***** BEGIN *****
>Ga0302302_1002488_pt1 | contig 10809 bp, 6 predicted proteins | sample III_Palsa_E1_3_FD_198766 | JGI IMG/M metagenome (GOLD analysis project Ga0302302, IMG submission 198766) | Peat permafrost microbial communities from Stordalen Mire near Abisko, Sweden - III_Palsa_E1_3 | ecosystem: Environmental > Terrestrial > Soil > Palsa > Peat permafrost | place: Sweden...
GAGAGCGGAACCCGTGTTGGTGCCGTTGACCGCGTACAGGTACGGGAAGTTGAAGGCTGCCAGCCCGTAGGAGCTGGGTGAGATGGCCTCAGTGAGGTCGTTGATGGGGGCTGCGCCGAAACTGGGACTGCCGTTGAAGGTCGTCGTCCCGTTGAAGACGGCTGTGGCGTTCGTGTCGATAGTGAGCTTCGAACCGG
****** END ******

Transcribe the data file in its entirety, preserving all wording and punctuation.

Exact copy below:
>Ga0302302_1002488_pt1 | contig 10809 bp, 6 predicted proteins | sample III_Palsa_E1_3_FD_198766 | JGI IMG/M metagenome (GOLD analysis project Ga0302302, IMG submission 198766) | Peat permafrost microbial communities from Stordalen Mire near Abisko, Sweden - III_Palsa_E1_3 | ecosystem: Environmental > Terrestrial > Soil > Palsa > Peat permafrost | place: Sweden...
GAGAGCGGAACCCGTGTTGGTGCCGTTGACCGCGTACAGGTACGGGAAGTTGAAGGCTGCCAGCCCGTAGGAGCTGGGTGAGATGGCCTCAGTGAGGTCGTTGATGGGGGCTGCGCCGAAACTGGGACTGCCGTTGAAGGTCGTCGTCCCGTTGAAGACGGCTGTGGCGTTCGTGTCGATAGTGAGCTTCGAACCGG